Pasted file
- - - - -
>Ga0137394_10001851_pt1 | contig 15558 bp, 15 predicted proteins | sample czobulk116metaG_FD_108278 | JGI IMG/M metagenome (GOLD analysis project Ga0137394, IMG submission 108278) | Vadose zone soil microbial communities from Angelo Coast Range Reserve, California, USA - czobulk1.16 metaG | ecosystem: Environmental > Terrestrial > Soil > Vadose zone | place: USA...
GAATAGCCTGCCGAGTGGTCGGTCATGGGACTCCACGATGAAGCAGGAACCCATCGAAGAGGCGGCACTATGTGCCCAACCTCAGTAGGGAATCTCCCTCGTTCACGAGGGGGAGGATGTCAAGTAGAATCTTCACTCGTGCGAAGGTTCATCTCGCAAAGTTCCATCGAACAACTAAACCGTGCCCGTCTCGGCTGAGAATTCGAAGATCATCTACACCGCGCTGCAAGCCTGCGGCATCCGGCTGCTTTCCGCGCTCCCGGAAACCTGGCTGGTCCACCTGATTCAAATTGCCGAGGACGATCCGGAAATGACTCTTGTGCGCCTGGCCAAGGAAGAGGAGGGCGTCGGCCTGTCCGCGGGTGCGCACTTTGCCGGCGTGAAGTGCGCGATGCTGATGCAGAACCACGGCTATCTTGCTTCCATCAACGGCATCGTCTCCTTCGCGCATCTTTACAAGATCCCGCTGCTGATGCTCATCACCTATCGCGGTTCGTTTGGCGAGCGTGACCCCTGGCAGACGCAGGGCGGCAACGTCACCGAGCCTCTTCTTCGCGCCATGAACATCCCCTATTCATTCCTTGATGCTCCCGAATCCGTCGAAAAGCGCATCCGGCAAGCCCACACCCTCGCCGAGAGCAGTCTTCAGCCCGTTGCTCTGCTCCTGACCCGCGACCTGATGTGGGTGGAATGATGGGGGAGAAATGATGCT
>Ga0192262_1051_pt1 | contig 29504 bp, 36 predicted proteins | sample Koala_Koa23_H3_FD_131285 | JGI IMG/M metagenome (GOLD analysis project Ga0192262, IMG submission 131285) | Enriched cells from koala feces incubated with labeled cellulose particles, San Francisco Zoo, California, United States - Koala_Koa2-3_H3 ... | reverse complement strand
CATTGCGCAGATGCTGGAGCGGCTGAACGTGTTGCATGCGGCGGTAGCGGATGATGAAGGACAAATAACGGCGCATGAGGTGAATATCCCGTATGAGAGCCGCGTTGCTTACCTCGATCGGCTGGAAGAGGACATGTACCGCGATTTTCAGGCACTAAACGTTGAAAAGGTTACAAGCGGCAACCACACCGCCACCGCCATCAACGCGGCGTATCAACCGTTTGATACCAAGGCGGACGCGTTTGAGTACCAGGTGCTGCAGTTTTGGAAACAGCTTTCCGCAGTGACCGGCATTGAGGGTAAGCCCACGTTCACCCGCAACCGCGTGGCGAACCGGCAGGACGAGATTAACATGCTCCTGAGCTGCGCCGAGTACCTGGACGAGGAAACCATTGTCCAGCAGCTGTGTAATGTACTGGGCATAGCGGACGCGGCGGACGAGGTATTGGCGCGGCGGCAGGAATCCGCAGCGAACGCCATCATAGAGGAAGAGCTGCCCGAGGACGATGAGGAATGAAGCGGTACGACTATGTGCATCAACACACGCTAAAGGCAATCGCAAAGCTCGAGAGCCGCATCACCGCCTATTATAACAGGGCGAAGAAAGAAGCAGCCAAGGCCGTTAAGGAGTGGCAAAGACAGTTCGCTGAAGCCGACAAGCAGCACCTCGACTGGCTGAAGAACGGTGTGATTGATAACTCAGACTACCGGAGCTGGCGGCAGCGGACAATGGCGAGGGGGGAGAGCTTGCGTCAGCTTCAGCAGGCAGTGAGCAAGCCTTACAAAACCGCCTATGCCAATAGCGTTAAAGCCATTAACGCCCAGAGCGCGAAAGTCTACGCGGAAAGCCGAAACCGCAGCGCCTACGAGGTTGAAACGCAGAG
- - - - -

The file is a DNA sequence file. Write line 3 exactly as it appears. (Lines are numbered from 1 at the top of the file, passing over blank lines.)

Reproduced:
>Ga0192262_1051_pt1 | contig 29504 bp, 36 predicted proteins | sample Koala_Koa23_H3_FD_131285 | JGI IMG/M metagenome (GOLD analysis project Ga0192262, IMG submission 131285) | Enriched cells from koala feces incubated with labeled cellulose particles, San Francisco Zoo, California, United States - Koala_Koa2-3_H3 ... | reverse complement strand